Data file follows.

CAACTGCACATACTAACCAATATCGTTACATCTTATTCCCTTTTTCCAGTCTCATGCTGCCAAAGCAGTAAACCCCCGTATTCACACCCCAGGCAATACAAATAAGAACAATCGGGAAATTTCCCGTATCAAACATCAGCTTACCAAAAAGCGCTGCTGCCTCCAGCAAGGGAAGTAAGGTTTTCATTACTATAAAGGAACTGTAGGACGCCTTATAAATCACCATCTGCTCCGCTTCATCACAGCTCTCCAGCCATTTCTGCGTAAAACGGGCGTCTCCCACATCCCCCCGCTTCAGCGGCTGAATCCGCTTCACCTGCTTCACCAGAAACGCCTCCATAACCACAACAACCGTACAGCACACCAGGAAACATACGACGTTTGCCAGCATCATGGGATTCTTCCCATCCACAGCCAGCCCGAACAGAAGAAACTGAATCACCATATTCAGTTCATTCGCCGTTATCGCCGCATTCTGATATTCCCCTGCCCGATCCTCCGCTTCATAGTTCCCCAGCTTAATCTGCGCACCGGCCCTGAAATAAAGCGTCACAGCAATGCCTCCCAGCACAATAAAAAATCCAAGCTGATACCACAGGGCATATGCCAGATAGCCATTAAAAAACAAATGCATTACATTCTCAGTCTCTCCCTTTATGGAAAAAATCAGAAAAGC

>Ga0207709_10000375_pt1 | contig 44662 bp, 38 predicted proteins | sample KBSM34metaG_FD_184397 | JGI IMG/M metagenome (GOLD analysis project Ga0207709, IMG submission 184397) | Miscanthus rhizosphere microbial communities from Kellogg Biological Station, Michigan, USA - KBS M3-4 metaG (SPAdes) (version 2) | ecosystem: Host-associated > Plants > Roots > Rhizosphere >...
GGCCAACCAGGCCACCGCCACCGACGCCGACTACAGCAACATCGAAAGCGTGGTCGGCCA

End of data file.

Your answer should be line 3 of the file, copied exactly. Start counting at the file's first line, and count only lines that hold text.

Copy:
GGCCAACCAGGCCACCGCCACCGACGCCGACTACAGCAACATCGAAAGCGTGGTCGGCCA